Mariya Lasitskene became the first athlete in history to win three successive world high jump titles tonight, a feat not even achieved by world record-holders Stefka Kostadinova and Javier Sotomayor - both of whom are arguably the all-time greats of the event.
Still only 26, Lasitskene will certainly be in this discussion in the not too distant future after another immaculate display of high jumping on the fourth day of competition at the IAAF World Athletics Championships in Doha but plaudits also go to Ukraine’s silver medalist Yaroslava Mahuchikh who had her night of nights on her senior debut in a major championships.
Mahuchikh has dominated age-group competitions since winning the 2017 IAAF World U18 Championships and the 18-year-old jumped outstandingly in the Khalifa International Stadium. After keeping herself in medal contention with a third-time clearance at 2.00m, Mahuchikh dislodged the world U20 record which had stood since 1986 with a first time 2.02m clearance before nailing 2.04m on her third attempt.
Having already added four centimetres to her lifetime best and three centimetres to the world U20s record to yield silver on her World Championships debut, Mahuchikh elected not to contest 2.06m - a height which she opined would come "maybe in a few years" - which ensured the world title would remain in Lasitskene’s hands.
“If Yaroslava decided to jump 2.06m, I also was ready to extend our fight,” commented Lasitskene before paying tribute to her Ukrainian rival. “I was really surprised by her shape and how adult and strong she acted in the field.”
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Lasitskene never relinquished the lead over the course of the final, clearing eight successive heights between 1.84m and 2.04m on her first attempts before three tries at a prospective Russian record of 2.08m. "I wanted to improve the Russian record but all three attempts came to nothing," she said.
It was another masterclass from Lasitskene who "struggled for every height" and the quality of her jumping and her stoic demeanour defied the internal and external pressures she faced ahead of her title defence.
"Honestly, the most difficult part of tonight's event was the mental battle. The more experience you get, the more responsibility you have," said Lasitskene. "My whole country expected me to be on the top of the podium. To win this competition, I had to cope with this pressure."
Vashti Cunningham from the United States won bronze at 2.00m on countback ahead of Mahuchikh's teammate Yuliya Levchenko, the reigning silver medallist. On the return from maternity leave, Poland's world bronze medallist Kamila Licwinko cleared a season's best of 1.98m to finish a credible fifth with reigning world U20 champion Karyna Demidik from Belarus sixth with 1.96m.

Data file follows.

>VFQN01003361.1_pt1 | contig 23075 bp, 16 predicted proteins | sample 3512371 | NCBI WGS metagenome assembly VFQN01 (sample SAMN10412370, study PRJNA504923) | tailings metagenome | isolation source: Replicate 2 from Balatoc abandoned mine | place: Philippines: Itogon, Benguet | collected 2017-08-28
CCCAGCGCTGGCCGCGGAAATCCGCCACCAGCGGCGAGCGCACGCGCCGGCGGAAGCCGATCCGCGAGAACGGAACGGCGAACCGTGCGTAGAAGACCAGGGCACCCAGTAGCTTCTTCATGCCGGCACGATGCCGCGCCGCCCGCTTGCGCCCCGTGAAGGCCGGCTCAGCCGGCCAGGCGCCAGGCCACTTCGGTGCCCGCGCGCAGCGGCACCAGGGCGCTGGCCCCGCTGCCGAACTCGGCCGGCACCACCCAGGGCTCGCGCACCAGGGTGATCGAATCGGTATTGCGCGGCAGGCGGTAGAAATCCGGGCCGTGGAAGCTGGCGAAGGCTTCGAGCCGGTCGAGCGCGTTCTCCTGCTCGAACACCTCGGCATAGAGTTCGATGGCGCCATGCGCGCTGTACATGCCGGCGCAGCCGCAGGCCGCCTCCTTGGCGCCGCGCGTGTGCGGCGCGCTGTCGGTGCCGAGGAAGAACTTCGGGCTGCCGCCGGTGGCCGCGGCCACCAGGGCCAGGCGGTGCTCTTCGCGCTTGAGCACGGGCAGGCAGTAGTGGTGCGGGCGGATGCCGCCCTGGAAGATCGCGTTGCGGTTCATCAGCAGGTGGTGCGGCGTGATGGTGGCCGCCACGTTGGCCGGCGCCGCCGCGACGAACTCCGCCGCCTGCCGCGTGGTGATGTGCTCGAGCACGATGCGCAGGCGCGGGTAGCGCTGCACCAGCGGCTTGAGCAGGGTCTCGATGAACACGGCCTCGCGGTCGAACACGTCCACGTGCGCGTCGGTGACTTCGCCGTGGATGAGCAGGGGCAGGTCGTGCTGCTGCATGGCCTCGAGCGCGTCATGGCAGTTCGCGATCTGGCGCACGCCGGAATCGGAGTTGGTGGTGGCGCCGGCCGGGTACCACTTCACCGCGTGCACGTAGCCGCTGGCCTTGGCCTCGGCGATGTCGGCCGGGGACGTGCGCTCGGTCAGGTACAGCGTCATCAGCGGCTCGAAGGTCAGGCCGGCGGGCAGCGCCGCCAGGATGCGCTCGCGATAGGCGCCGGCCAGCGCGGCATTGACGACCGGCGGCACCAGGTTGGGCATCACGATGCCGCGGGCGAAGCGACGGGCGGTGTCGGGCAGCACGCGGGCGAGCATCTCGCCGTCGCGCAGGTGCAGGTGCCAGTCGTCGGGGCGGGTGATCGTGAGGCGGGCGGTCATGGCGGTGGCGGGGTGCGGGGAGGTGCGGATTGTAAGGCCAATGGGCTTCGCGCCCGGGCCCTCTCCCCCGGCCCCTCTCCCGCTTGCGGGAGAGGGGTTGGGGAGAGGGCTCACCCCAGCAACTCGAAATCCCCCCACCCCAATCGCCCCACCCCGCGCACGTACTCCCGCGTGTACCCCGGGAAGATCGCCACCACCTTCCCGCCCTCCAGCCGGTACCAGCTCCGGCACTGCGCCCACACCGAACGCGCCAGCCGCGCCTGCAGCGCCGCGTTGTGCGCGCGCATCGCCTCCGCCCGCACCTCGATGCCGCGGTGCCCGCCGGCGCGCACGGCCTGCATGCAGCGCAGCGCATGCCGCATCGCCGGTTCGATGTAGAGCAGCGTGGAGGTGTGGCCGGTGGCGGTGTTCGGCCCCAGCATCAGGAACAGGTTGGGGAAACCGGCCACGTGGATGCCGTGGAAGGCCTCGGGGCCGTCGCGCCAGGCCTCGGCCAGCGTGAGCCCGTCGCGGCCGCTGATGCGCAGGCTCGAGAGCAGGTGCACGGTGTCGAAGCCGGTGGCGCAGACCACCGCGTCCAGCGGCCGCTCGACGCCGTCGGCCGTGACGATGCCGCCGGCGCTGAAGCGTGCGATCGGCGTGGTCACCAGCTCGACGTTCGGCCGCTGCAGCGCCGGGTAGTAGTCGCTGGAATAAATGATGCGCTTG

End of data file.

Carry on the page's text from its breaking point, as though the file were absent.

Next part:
Stahl upgrades his silver medal from London with gold in the discus
Daniel Stahl missed out on the world title by two centimetres in 2017 but the Swede amassed the three best throws of the final to secure the discus title. He fulfilled his season-long promise by sprinting out of the throwing circle for the sixth time, arms aloft.
Stahl surpassed the 70-metre line three times in this very same stadium at the start of the summer season in the Doha Diamond League but a throw of 67.59m proved sufficient to clinch the title ahead of Jamaica's Fedrick Dacres (66.94m) and Austria's Lukas Weisshaidinger (66.82m). Stahl paid particular tribute to his long-time coach Vesteinn Hafsteinsson who represented Iceland at four successive Olympics.
"This is my eighth year with my coach. This year has been about hard work, improving my technique and travelling around the world and winning a lot of meets," said Stahl. "I had two goals: to make it to the final and then win gold. I am thankful to my coach, my family and all friends in Sweden, Finland and around the world."
Still not in top form after undergoing surgery in the middle of the season, Lithuania's reigning world and European champion Andrius Gudzius finished 12th with 61.55m, his only valid throw of the competition.
Steven Mills for European Athletics